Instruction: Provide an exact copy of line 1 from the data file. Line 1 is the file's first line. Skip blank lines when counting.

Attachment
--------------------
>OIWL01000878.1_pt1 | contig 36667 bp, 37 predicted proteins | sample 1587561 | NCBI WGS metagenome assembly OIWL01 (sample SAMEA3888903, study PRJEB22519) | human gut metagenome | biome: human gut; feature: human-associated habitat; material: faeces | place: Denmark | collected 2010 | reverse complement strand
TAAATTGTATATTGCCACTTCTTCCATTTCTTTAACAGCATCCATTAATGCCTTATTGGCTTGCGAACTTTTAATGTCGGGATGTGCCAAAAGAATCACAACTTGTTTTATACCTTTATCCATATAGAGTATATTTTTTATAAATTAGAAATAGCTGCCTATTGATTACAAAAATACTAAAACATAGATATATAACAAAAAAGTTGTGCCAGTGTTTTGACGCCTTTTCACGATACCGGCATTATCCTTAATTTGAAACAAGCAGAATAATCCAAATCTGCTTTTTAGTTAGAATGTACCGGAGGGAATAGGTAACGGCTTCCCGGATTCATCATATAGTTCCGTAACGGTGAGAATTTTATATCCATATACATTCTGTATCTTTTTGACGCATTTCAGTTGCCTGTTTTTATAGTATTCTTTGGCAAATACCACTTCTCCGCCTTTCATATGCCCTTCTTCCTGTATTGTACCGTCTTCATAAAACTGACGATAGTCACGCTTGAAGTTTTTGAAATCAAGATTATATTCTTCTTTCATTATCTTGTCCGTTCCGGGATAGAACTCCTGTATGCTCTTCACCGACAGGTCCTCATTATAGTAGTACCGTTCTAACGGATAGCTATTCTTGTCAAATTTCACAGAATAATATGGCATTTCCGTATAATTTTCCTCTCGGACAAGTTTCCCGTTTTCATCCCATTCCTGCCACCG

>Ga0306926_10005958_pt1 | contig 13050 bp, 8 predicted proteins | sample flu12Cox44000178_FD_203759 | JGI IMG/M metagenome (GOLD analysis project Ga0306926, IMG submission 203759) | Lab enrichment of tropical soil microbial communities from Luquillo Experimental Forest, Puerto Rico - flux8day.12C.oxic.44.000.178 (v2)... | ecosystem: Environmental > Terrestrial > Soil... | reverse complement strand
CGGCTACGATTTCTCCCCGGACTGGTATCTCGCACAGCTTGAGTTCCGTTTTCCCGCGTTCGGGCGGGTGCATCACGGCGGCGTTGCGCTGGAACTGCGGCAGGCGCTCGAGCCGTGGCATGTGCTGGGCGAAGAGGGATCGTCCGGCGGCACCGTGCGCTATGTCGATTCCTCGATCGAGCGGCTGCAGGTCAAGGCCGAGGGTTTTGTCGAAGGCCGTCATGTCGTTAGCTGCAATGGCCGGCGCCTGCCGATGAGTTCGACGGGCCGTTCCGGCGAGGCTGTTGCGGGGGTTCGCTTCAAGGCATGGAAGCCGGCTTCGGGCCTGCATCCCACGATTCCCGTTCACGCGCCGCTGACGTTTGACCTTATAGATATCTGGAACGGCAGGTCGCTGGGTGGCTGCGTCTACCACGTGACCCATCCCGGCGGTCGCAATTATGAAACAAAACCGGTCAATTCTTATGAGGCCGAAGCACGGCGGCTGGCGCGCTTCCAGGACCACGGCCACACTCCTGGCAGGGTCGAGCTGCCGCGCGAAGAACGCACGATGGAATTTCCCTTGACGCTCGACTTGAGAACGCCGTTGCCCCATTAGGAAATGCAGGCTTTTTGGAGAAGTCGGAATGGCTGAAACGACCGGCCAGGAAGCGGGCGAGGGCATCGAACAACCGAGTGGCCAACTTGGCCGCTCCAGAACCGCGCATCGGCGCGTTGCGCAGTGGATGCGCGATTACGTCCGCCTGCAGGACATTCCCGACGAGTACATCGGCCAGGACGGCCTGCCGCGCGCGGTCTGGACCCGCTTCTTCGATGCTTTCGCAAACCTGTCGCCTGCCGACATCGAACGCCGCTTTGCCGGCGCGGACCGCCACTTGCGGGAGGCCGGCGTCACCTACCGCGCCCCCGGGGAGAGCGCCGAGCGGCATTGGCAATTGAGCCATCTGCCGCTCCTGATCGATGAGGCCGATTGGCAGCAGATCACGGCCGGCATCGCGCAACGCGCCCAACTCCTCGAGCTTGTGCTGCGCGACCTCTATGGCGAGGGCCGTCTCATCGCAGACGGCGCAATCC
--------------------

>OIWL01000878.1_pt1 | contig 36667 bp, 37 predicted proteins | sample 1587561 | NCBI WGS metagenome assembly OIWL01 (sample SAMEA3888903, study PRJEB22519) | human gut metagenome | biome: human gut; feature: human-associated habitat; material: faeces | place: Denmark | collected 2010 | reverse complement strand